Health insurance is a big ball of wax — so big, in fact, that many of us put it on the back burner rather than deal with it. But it's one of the most important decisions we have to make as consumers. Not only does it determine the care that we receive should our health take a wrong turn, but it can be the wild card in your financial plan. Roughly half of all bankruptcies filed in the United States are caused by illness and medical bills. Whether our next president will be able to wrangle our healthcare system remains to be seen. Until then, choosing the right healthcare plan remains one of your most important decisions — not just for those people who are selecting from an employer's benefits menu, but for those 46.6 million uninsured Americans who are trying to put at least some coverage in place.
Here's how to whittle down the choices and keep costs for premiums, co-pays and prescriptions from draining your bank account:LocationInsurance plans and prices vary widely by state. New York, for example, has some of the most expensive individual plans in the country, largely due to its guaranteed-issue policy that requires companies to insure everyone, regardless of health.
The best way to kick off your shopping is by doing a little research on your state's insurance Web site, says Kimberly Lankford, author of "The Insurance Maze: How You Can Save Money on Insurance and Still Get the Coverage You Need" (Kaplan Business, 2006). A good site will list companies available in your area, prices for both individual and family plans, and any lower-cost options your state offers if you meet certain income requirements.Write out your prioritiesDo you love your current doctors? Then you should choose an insurance company that covers their service. "It's so important that you make a list of the top five things important to you, and bring them up to the broker or insurance company," advised Michelle Katz, a healthcare consultant and author of "101 Health Insurance Tips" (LifeTips.com, Inc., 2007). This way you can really start to narrow things down by your needs, whether that means low premiums, customer service or the doctor you've been seeing since college.
Don't be afraid to use a brokerAn insurance broker can be a huge help. He can do the legwork to find a well-suited insurance company, help shop for the best rates, and explain the ins and outs of your plan. To find a reputable broker, check credentials with either the National Association of Insurance Underwriters (nahu.org) or the National Association of Insurance Commissioners (naic.org). You also want to make sure he has a large "book," the industry term for the network of providers he works with. More options mean a better deal and a better fit.Ask for a "free look" Lots of things come with a trial period — your gym membership, magazine subscription and virtually anything hawked on an infomercial — but did you know that you can sometimes test-drive your insurance plan? They call this a free look, and it basically means that you can get your money back if you're unsatisfied within a set period of time, explained Katz. The key here, though, is staying on top of things and making sure you follow the guidelines. Restrictions vary by company and plan, but you could have anywhere from one to six weeks to ask for a refund — probably in writing. Consider a Health Savings AccountAn HSA is a great option for people who generally only have to whip out their insurance card once or twice a year. Maybe you go for a yearly checkup, and then to the doctor if you have the flu. It goes hand-in-hand with an insurance policy that has a high deductible ($1,100 for individuals; $2,200 for families), but low premiums. The money you save on premiums each month can be deposited into the HSA pre-tax, where it grows tax-deferred. You then use it to pay for any unexpected medical expenses. The bonus? Once you turn 65, you can withdraw any money you didn't use and spend it on anything you want, including funding your retirement. NegotiateYou've chosen a plan, but you're still not home free. Bills can pop up everywhere, from services that aren't covered to doctor and hospital co-pays to costs for prescriptions. Many insurers have instituted a system of preferred pricing when it comes to prescriptions, meaning that if yours isn't generic and on a list, it could still cost a bundle. "Now, even people with employer coverage are having to be smart shoppers for prescription drugs, especially if they have a regular medication that is pretty expensive," said Lankford. Keep your costs low by shopping around (prices can vary among pharmacies — your best bet is a discount store or price club) and asking for generics whenever available. You can also have your doctor write out a prescription for a longer period of time, so you'll get a 90-day supply instead of a 30, advised Katz. The co-pay will be the same. And don't be afraid to negotiate with your doctor if you're paying out of pocket. In a recent Harris Interactive poll, three out of five people who did so received a discount. With the cost of a single visit often tallying over $200, it's definitely worth a try.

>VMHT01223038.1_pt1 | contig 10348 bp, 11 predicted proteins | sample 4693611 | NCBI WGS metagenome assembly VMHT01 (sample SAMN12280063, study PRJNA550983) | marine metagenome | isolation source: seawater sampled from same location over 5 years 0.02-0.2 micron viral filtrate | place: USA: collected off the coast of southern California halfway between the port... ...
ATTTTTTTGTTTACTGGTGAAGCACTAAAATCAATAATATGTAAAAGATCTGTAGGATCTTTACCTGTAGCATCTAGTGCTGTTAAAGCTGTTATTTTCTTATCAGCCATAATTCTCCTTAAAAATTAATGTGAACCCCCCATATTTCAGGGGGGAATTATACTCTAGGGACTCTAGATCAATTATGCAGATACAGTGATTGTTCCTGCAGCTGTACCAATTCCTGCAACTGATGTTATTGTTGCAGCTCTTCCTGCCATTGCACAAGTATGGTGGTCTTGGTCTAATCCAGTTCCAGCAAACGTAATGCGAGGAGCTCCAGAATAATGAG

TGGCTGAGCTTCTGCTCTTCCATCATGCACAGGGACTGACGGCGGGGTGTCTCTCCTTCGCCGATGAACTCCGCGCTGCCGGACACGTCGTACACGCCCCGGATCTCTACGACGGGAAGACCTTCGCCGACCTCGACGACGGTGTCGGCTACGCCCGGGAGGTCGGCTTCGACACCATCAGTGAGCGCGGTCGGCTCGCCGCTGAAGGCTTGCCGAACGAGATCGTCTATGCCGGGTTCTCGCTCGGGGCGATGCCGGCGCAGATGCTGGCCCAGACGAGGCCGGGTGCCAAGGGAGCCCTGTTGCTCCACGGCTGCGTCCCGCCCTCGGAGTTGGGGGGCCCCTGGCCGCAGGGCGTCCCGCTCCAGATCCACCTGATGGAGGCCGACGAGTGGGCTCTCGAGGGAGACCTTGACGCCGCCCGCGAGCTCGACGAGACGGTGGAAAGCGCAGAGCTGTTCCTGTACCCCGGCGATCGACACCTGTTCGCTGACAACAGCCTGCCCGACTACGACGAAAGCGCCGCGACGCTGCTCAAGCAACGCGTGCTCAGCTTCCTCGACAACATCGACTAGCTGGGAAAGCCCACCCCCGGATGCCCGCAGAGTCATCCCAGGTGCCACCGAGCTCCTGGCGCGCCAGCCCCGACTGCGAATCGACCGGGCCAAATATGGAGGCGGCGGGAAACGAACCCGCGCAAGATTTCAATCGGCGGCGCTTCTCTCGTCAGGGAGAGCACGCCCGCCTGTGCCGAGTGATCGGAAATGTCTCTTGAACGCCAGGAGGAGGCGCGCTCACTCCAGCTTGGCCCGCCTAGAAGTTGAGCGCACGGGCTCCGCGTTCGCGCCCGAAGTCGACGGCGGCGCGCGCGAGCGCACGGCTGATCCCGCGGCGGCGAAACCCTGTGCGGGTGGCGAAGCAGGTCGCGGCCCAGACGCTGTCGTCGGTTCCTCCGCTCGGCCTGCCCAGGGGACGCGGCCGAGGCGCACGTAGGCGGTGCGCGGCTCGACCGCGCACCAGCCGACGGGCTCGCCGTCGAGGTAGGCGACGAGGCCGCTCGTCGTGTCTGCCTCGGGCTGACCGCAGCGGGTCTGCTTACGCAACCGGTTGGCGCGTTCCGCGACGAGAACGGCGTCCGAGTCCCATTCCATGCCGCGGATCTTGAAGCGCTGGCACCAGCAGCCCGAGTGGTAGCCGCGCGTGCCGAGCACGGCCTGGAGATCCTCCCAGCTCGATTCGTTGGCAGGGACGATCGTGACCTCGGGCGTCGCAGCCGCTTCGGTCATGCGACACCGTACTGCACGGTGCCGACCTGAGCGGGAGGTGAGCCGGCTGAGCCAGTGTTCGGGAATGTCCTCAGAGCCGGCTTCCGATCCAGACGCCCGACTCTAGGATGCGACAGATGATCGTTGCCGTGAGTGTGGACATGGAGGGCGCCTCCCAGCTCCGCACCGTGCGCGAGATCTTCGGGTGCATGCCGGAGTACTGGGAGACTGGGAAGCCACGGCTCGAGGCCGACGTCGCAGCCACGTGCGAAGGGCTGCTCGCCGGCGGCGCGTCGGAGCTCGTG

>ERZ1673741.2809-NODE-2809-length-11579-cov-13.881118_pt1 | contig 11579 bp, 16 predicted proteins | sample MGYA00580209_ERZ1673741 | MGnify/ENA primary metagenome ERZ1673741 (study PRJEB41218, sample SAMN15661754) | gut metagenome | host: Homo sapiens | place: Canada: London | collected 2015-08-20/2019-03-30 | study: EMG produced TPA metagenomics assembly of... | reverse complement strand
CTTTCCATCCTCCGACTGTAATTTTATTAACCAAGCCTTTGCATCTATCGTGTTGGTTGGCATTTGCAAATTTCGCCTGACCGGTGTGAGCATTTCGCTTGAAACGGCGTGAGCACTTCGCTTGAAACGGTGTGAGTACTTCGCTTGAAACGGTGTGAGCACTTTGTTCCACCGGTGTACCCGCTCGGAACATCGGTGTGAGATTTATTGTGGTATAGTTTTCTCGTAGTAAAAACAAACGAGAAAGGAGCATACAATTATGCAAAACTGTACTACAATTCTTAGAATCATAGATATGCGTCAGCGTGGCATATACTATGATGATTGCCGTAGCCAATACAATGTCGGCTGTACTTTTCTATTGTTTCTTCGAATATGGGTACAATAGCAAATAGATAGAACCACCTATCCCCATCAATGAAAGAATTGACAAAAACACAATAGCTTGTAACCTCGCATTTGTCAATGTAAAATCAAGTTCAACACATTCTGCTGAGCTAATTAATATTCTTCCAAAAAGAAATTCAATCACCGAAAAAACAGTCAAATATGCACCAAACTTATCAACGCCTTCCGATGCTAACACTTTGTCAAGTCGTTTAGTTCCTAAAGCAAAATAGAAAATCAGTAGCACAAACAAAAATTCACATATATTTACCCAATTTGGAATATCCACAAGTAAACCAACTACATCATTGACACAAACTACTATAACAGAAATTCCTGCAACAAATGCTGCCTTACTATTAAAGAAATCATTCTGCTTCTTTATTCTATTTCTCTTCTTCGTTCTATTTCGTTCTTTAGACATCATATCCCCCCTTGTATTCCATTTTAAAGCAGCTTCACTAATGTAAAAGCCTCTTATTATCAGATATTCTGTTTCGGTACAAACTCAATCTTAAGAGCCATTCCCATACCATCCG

With reporting by Arielle McGowen.
Jean Chatzky is an editor-at-large at "Money" magazine and serves as AOL's official Money Coach. She is the personal finance editor for NBC's "Today Show" and is also a columnist for Life magazine. She is the author of four books, including "Pay It Down! From Debt to Wealth on $10 a Day" (Portfolio, 2004). To find out more, visit her Web site, .